Paying Freelancers and Contractors: How to Keep Your Business Healthy In The Gig Economy

Freelancers vs. Contractors Payroll

As employers navigate the gig economy, it’s important to know the difference between contractors and freelancers. Businesses have to be careful to pay these workers correctly and document payments for the IRS.  

If you’re wondering who exactly you hired and what you need to do to compensate them correctly and stay IRS compliant, we’re here to help. Here is everything you need to know about freelancers, contractors, and how they impact payroll. 

What Is a Freelancer?

So what sets freelancers apart from contractors? Freelancers work for themselves, they do not have employees, and they are usually not bound to an employer by a contract.

These types of workers can work wherever they choose and solicit as many clients as they choose. Everything about their work is up to them: how much they want to charge and how they do their work. In terms of the IRS, freelancers are classified as 1099 independent contractors. 

What Is a Contractor?

A quick answer to that is that a contractor is a freelancer with tighter parameters. Unlike a freelancer, an independent contractor works under a contractual obligation to deliver a service or product in a set amount of time. Also, independent contractors can be a person or a business. 

 Think of it like this: you can tell a contractor to bake a specific kind of cake for a specific day, but you aren’t going to tell them how to make it or how long they need to spend creating it.

There is a possibility that your company’s benefits could extend to contractors as well, in some scenarios. Whether it is the same sort of compensation package as the employees is irrelevant. If any benefits are included, you should issue a W-2 to these contractors. 

Paying Contractors and Freelancers

When it comes to generating paystubs for contractors and freelancers, it’s important to track all the payments you make.  

Contractors who receive benefits can be paid like employees. Remember, even though they are paid as employees, for tax purposes, they are not employees. Click here to find out about the important differences between employees and contractors.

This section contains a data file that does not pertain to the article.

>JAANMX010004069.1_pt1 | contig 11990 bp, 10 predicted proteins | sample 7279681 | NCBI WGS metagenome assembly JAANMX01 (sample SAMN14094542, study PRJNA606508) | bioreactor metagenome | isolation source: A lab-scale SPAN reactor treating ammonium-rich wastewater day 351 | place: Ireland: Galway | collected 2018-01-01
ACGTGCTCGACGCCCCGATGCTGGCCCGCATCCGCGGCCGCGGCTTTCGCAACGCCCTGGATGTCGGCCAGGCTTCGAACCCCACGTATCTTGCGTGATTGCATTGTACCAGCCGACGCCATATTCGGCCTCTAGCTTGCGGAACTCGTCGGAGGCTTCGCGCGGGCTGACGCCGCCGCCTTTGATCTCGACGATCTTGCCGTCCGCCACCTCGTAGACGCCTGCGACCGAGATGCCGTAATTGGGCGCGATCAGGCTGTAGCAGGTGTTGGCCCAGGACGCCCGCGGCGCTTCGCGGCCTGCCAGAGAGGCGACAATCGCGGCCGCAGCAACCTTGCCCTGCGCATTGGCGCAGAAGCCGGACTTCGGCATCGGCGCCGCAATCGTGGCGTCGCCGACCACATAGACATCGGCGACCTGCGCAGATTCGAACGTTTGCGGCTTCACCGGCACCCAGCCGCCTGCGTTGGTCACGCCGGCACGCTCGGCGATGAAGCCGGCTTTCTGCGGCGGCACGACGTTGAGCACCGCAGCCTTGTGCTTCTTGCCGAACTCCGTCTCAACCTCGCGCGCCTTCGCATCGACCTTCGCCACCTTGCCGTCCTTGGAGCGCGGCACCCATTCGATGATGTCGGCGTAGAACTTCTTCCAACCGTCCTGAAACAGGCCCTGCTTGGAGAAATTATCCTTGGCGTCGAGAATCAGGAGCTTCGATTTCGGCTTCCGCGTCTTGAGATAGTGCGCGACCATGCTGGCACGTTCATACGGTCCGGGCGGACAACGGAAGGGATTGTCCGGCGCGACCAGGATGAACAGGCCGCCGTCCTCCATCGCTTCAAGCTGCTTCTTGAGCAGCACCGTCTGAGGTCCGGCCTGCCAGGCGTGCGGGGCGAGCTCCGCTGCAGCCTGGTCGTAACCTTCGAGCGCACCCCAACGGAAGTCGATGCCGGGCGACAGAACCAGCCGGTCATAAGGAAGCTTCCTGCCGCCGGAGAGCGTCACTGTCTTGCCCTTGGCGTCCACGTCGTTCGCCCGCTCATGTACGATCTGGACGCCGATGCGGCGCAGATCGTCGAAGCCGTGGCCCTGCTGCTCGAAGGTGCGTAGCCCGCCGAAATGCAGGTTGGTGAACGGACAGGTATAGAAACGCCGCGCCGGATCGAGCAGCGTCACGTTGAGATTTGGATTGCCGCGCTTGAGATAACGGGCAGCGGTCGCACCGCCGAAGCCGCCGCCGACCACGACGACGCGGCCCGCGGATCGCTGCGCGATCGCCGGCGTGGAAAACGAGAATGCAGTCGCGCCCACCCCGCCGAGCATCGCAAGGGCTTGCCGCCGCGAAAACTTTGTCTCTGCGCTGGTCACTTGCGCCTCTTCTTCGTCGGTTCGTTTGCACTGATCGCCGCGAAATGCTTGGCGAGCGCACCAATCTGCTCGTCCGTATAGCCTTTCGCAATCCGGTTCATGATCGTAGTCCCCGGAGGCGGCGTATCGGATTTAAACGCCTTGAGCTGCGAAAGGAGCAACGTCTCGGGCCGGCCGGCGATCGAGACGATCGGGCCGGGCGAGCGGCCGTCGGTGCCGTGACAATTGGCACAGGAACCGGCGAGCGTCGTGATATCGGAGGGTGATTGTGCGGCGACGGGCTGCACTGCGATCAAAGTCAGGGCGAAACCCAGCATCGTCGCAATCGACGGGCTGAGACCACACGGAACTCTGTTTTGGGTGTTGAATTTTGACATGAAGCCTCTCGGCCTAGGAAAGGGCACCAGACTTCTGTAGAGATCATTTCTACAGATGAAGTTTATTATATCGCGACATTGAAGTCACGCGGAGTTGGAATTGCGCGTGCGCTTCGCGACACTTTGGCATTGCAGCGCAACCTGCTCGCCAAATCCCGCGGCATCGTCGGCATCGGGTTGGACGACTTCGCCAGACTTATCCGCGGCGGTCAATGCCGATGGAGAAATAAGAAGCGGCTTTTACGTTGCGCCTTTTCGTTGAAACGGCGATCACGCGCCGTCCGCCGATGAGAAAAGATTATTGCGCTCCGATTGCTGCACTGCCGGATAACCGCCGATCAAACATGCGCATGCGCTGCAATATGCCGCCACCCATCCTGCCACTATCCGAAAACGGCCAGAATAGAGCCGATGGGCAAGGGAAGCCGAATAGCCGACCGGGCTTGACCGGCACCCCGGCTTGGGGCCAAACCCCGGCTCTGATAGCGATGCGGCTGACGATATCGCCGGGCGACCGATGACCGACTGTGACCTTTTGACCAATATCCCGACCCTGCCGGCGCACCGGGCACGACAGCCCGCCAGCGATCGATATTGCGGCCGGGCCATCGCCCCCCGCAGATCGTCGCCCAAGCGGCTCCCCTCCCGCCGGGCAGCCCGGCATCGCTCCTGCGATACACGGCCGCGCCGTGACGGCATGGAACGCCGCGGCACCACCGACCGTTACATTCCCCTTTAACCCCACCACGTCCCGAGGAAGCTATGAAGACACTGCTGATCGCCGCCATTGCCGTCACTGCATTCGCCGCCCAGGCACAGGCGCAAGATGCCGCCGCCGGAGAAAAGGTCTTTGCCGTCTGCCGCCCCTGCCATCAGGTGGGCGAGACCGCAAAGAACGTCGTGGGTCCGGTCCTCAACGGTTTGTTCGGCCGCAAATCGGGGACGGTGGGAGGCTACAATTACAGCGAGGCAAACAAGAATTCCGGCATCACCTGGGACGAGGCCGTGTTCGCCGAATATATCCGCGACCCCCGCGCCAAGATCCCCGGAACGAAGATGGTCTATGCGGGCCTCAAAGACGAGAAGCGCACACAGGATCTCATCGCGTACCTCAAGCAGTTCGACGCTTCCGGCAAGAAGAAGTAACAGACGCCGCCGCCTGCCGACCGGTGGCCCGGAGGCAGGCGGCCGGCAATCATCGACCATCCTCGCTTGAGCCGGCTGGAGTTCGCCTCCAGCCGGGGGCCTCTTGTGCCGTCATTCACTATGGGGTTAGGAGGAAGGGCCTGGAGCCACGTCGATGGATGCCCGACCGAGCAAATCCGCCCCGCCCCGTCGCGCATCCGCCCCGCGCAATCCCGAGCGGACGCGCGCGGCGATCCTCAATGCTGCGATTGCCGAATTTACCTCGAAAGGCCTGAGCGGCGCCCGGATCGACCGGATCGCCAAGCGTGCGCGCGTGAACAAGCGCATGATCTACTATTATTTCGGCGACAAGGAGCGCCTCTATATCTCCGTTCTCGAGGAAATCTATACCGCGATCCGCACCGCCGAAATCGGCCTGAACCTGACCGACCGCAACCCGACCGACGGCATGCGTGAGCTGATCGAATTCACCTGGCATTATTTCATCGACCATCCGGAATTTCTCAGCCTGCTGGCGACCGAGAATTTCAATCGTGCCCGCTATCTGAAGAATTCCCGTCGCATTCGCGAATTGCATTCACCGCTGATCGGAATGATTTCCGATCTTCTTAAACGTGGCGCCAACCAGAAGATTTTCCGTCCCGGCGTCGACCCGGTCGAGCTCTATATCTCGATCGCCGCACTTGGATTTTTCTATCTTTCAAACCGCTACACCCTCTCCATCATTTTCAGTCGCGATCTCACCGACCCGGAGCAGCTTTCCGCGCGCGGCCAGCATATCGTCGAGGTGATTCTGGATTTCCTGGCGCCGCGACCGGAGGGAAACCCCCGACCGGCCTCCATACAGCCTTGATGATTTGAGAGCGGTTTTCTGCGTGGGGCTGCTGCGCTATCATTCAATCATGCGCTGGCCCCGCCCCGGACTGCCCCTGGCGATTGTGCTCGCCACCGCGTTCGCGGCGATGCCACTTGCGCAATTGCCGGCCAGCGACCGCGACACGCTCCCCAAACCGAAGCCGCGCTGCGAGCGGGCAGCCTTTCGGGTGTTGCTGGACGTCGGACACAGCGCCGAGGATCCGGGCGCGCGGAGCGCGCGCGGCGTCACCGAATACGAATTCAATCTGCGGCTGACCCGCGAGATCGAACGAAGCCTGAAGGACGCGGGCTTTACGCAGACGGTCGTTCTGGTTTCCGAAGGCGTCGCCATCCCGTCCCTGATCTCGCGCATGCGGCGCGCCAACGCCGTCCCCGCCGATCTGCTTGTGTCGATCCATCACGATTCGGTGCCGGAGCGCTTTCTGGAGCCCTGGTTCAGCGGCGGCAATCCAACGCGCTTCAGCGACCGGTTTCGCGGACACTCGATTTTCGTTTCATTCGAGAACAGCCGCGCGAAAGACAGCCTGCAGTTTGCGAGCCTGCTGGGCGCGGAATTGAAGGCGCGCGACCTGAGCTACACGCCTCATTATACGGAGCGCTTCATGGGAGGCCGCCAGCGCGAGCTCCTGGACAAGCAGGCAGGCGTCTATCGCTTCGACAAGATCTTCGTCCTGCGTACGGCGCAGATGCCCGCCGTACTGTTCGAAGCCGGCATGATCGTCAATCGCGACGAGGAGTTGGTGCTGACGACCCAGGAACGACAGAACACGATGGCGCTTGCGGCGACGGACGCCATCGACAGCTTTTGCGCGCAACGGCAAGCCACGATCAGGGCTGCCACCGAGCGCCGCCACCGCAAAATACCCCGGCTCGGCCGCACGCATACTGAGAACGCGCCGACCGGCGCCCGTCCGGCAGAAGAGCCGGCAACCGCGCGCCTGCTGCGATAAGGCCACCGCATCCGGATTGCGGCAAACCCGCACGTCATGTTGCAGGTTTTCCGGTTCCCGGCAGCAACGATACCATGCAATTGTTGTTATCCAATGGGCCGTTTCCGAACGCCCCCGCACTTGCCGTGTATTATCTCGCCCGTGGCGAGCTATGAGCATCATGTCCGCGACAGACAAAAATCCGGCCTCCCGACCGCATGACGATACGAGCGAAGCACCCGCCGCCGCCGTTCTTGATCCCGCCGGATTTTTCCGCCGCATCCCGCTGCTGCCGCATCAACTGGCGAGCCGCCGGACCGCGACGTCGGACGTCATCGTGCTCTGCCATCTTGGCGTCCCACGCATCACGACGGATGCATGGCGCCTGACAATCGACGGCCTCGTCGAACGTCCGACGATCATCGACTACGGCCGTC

For tax purposes, freelancers are labeled as independent contractors. They fill out Form W-9, but they can be paid differently. Freelancers can be paid up front or after the job is complete. They can also be paid half up front and half after-the-fact. A wedding photographer, for instance, is a good point of reference for billing and payroll. Even though freelancers complete Form W-9, they are not contractors.

For more information about paystubs for contractors and freelancers, visit this blog.

Reporting Payments to Contractors and Freelancers to the IRS

Businesses are required to report payments to independent contractors, freelancers, and other nonemployees to the IRS every year. Employers file Form 1099-NEC to report nonemployee compensation. They are also required to send a copy of their return to the contractor or freelancer before the deadline.  

Pay Freelancers and Contractor Online With PayWow

Regardless of whether you are paying contractors and freelancers, PayWow can make your business life significantly easier. Figure out wages easily and have your withholdings and deductions calculated for you instantly. 

PayWow also keeps track of everything and helps you meet your IRS requirements. Employers can onboard unlimited contractors, pay by direct deposit or check, track jobs and payments, and meet IRS 1099 requirements easily. For more information on all the ways PayWow can help you pay contractors and freelancers and file with the IRS, click here.

Hire any type of worker and PayWow will help you pay them correctly and keep your business in good standing. Try PayWow today!

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